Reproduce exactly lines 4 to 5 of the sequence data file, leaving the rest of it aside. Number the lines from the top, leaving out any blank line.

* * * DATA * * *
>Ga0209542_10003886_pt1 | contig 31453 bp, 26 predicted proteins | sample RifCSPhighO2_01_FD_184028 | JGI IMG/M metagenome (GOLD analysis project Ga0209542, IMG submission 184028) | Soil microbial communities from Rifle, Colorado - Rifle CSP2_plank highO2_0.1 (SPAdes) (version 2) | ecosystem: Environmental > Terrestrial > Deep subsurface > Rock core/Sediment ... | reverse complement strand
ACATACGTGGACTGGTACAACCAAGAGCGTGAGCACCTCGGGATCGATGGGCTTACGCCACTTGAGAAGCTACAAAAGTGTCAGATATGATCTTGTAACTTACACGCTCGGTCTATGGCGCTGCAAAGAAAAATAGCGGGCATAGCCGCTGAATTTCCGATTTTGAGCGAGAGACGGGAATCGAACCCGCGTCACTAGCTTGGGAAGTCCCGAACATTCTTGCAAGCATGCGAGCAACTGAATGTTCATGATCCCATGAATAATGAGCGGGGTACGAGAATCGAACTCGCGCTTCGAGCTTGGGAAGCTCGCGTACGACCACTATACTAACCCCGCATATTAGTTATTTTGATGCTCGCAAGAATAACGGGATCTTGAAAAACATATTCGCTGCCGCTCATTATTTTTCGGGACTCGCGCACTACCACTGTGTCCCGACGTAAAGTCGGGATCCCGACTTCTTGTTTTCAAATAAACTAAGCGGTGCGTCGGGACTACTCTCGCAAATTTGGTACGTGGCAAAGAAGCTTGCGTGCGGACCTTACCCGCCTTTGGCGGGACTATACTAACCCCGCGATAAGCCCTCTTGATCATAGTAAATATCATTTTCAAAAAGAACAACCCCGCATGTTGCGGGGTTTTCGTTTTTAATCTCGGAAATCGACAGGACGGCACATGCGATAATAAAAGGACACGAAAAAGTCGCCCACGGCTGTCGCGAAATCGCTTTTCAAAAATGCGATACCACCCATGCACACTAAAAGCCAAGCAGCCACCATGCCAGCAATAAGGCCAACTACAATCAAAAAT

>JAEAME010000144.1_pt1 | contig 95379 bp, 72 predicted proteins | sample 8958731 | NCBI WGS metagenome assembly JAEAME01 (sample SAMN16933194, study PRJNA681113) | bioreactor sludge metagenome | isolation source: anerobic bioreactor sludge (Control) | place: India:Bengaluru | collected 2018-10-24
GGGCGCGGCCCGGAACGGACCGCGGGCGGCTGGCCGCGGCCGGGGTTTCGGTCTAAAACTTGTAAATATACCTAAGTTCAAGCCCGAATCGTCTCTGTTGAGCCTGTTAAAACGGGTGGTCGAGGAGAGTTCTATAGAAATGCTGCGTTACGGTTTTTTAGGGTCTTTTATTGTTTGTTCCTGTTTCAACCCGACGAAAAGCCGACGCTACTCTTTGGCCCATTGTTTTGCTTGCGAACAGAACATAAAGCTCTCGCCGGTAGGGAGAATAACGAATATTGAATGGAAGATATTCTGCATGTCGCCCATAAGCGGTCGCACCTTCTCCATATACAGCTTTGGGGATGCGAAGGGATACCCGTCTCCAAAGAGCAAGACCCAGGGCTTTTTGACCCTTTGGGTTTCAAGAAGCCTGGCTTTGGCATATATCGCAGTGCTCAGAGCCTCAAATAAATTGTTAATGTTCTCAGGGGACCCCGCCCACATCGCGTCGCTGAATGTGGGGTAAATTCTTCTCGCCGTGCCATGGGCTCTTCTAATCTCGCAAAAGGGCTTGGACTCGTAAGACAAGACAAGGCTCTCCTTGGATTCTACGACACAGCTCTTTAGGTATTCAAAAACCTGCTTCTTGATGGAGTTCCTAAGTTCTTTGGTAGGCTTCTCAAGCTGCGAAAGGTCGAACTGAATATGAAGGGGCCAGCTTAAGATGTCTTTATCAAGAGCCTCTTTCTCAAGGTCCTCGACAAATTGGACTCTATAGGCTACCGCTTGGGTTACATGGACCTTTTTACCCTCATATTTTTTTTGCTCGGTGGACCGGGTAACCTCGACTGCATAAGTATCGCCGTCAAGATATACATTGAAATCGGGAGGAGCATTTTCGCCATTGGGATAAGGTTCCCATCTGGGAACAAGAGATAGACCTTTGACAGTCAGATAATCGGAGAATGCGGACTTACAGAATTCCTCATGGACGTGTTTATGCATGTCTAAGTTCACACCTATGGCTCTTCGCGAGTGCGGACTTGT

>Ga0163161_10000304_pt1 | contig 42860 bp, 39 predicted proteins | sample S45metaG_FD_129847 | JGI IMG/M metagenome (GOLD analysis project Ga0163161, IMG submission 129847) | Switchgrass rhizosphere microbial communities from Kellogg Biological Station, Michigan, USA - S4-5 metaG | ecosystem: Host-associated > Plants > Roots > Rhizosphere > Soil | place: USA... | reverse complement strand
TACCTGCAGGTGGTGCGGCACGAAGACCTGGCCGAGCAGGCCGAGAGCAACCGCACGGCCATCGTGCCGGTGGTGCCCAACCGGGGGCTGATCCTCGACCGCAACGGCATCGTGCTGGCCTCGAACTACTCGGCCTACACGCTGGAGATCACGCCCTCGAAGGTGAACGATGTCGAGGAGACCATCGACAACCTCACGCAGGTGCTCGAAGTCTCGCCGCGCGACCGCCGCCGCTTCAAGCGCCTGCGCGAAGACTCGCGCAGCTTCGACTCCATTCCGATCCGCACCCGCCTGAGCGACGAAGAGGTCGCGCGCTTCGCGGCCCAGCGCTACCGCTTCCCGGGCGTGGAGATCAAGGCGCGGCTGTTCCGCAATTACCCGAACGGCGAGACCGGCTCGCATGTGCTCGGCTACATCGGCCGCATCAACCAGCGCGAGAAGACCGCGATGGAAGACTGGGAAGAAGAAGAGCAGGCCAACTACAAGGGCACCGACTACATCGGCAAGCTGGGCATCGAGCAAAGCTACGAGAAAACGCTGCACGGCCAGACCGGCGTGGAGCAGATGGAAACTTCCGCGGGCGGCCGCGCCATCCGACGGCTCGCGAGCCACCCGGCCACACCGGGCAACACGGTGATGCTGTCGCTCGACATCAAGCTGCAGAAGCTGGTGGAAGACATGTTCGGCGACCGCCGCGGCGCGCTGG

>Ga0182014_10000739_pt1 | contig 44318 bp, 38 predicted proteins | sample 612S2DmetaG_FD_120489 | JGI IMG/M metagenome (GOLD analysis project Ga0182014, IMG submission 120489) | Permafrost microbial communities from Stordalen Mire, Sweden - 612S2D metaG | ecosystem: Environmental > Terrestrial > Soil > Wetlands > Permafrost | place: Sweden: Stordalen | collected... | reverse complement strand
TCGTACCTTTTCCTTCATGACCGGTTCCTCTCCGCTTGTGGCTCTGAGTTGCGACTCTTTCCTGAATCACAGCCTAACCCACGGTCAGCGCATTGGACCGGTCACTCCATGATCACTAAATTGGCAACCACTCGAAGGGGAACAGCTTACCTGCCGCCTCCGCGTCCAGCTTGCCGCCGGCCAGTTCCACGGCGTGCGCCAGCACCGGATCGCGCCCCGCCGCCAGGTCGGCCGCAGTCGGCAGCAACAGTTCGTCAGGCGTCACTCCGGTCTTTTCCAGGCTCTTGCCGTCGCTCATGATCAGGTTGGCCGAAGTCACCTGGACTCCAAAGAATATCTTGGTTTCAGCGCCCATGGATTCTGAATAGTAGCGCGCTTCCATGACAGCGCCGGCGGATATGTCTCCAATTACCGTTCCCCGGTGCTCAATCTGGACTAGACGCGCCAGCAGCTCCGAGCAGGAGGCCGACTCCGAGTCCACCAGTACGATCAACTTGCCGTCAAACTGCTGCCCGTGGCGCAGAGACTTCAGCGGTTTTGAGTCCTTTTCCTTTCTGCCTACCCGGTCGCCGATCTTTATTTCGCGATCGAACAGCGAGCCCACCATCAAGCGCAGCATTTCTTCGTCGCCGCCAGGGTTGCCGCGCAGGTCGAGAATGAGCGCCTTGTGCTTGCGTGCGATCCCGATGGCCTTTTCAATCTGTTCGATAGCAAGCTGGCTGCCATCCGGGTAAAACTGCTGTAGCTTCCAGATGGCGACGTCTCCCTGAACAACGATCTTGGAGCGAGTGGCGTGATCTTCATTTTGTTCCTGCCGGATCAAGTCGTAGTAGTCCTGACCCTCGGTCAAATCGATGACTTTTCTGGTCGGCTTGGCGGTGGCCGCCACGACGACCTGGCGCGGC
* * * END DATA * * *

GGGCGCGGCCCGGAACGGACCGCGGGCGGCTGGCCGCGGCCGGGGTTTCGGTCTAAAACTTGTAAATATACCTAAGTTCAAGCCCGAATCGTCTCTGTTGAGCCTGTTAAAACGGGTGGTCGAGGAGAGTTCTATAGAAATGCTGCGTTACGGTTTTTTAGGGTCTTTTATTGTTTGTTCCTGTTTCAACCCGACGAAAAGCCGACGCTACTCTTTGGCCCATTGTTTTGCTTGCGAACAGAACATAAAGCTCTCGCCGGTAGGGAGAATAACGAATATTGAATGGAAGATATTCTGCATGTCGCCCATAAGCGGTCGCACCTTCTCCATATACAGCTTTGGGGATGCGAAGGGATACCCGTCTCCAAAGAGCAAGACCCAGGGCTTTTTGACCCTTTGGGTTTCAAGAAGCCTGGCTTTGGCATATATCGCAGTGCTCAGAGCCTCAAATAAATTGTTAATGTTCTCAGGGGACCCCGCCCACATCGCGTCGCTGAATGTGGGGTAAATTCTTCTCGCCGTGCCATGGGCTCTTCTAATCTCGCAAAAGGGCTTGGACTCGTAAGACAAGACAAGGCTCTCCTTGGATTCTACGACACAGCTCTTTAGGTATTCAAAAACCTGCTTCTTGATGGAGTTCCTAAGTTCTTTGGTAGGCTTCTCAAGCTGCGAAAGGTCGAACTGAATATGAAGGGGCCAGCTTAAGATGTCTTTATCAAGAGCCTCTTTCTCAAGGTCCTCGACAAATTGGACTCTATAGGCTACCGCTTGGGTTACATGGACCTTTTTACCCTCATATTTTTTTTGCTCGGTGGACCGGGTAACCTCGACTGCATAAGTATCGCCGTCAAGATATACATTGAAATCGGGAGGAGCATTTTCGCCATTGGGATAAGGTTCCCATCTGGGAACAAGAGATAGACCTTTGACAGTCAGATAATCGGAGAATGCGGACTTACAGAATTCCTCATGGACGTGTTTATGCATGTCTAAGTTCACACCTATGGCTCTTCGCGAGTGCGGACTTGT

>Ga0163161_10000304_pt1 | contig 42860 bp, 39 predicted proteins | sample S45metaG_FD_129847 | JGI IMG/M metagenome (GOLD analysis project Ga0163161, IMG submission 129847) | Switchgrass rhizosphere microbial communities from Kellogg Biological Station, Michigan, USA - S4-5 metaG | ecosystem: Host-associated > Plants > Roots > Rhizosphere > Soil | place: USA... | reverse complement strand